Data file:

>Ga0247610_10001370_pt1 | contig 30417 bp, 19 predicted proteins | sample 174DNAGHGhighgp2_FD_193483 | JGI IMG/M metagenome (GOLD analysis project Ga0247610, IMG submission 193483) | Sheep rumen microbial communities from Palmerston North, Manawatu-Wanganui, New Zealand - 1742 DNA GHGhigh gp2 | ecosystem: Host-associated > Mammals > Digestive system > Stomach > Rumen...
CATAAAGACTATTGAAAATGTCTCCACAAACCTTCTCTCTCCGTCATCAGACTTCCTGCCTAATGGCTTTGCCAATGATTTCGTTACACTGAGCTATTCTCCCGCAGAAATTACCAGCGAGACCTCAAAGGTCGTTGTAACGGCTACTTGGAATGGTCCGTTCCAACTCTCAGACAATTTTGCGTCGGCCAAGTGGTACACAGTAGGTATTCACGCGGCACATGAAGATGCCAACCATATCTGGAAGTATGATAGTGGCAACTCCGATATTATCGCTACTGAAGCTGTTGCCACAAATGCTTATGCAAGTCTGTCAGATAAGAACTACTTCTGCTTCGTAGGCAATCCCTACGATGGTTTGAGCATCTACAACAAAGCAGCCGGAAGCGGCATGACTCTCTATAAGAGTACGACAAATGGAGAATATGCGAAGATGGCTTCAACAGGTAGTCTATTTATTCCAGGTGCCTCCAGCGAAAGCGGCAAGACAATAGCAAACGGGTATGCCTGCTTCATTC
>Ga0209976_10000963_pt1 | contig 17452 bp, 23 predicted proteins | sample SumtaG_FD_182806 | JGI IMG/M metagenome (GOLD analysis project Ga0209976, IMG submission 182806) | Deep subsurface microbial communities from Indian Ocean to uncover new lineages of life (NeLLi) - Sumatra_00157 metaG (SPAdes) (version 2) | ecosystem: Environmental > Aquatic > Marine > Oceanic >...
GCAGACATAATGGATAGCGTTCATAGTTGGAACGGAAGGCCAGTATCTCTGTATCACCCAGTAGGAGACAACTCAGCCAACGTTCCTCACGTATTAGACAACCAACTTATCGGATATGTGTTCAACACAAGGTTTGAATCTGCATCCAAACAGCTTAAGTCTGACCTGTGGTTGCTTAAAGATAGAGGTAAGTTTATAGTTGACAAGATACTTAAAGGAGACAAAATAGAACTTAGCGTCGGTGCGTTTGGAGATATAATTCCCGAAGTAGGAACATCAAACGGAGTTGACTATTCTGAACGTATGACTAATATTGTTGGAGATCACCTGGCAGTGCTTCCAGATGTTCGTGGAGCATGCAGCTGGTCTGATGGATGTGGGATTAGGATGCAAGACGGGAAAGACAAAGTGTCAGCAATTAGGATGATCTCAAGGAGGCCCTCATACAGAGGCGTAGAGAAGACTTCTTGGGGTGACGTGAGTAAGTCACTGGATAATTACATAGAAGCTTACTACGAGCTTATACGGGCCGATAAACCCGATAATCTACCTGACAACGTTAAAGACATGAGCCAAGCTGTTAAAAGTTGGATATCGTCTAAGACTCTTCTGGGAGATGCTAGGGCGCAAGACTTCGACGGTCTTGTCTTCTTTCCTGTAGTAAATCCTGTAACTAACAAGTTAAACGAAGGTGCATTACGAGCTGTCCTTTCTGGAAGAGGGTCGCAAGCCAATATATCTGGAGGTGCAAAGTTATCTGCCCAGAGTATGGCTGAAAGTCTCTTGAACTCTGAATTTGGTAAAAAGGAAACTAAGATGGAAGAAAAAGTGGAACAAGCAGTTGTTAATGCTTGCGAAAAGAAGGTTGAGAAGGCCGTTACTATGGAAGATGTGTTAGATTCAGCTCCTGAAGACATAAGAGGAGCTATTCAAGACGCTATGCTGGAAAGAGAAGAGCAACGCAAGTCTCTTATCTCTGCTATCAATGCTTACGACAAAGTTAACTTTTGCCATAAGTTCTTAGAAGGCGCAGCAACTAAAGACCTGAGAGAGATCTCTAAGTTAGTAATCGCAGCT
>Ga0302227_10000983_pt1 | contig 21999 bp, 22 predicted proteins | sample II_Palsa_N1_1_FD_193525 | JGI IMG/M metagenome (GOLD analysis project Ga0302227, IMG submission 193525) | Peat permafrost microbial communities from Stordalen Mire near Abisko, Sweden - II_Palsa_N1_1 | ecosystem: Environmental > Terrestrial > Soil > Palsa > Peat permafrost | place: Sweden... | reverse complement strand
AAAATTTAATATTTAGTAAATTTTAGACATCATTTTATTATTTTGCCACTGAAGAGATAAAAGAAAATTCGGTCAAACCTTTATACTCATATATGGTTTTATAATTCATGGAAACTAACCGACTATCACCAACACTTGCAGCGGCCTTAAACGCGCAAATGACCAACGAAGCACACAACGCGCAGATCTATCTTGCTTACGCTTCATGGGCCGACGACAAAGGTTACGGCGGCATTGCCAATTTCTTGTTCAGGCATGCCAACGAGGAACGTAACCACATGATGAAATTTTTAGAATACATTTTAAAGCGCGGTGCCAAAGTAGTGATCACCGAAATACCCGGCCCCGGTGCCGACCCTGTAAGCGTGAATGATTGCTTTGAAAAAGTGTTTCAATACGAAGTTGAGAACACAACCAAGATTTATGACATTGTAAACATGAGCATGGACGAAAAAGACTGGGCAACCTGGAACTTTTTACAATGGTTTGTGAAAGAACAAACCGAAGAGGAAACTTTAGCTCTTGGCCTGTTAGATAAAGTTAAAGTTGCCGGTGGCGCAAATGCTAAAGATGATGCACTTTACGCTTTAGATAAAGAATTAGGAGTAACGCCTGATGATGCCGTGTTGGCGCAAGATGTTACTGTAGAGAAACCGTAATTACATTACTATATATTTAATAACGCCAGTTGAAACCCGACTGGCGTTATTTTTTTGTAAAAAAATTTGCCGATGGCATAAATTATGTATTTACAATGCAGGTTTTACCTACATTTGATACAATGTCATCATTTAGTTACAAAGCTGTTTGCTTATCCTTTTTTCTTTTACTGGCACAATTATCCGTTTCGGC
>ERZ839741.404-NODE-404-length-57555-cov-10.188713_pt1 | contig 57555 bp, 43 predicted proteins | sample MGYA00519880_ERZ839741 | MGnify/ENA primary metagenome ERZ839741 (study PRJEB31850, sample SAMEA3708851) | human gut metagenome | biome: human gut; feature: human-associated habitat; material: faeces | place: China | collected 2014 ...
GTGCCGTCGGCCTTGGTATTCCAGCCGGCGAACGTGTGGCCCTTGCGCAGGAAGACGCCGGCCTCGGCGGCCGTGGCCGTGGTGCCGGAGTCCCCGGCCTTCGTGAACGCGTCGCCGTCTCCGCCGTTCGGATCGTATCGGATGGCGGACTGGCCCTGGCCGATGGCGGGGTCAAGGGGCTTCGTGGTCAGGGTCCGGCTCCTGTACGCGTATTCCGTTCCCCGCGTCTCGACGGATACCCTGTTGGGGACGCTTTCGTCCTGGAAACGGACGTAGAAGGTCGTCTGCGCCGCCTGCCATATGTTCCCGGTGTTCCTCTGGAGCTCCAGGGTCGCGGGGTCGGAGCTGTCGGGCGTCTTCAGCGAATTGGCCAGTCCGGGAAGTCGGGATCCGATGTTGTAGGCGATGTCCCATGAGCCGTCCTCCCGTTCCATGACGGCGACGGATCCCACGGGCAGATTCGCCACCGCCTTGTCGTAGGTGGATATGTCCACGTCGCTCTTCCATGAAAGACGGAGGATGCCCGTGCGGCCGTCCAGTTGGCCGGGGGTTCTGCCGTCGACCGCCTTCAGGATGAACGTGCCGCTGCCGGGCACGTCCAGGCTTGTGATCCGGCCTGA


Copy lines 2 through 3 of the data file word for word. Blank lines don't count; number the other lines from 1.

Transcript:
CATAAAGACTATTGAAAATGTCTCCACAAACCTTCTCTCTCCGTCATCAGACTTCCTGCCTAATGGCTTTGCCAATGATTTCGTTACACTGAGCTATTCTCCCGCAGAAATTACCAGCGAGACCTCAAAGGTCGTTGTAACGGCTACTTGGAATGGTCCGTTCCAACTCTCAGACAATTTTGCGTCGGCCAAGTGGTACACAGTAGGTATTCACGCGGCACATGAAGATGCCAACCATATCTGGAAGTATGATAGTGGCAACTCCGATATTATCGCTACTGAAGCTGTTGCCACAAATGCTTATGCAAGTCTGTCAGATAAGAACTACTTCTGCTTCGTAGGCAATCCCTACGATGGTTTGAGCATCTACAACAAAGCAGCCGGAAGCGGCATGACTCTCTATAAGAGTACGACAAATGGAGAATATGCGAAGATGGCTTCAACAGGTAGTCTATTTATTCCAGGTGCCTCCAGCGAAAGCGGCAAGACAATAGCAAACGGGTATGCCTGCTTCATTC
>Ga0209976_10000963_pt1 | contig 17452 bp, 23 predicted proteins | sample SumtaG_FD_182806 | JGI IMG/M metagenome (GOLD analysis project Ga0209976, IMG submission 182806) | Deep subsurface microbial communities from Indian Ocean to uncover new lineages of life (NeLLi) - Sumatra_00157 metaG (SPAdes) (version 2) | ecosystem: Environmental > Aquatic > Marine > Oceanic >...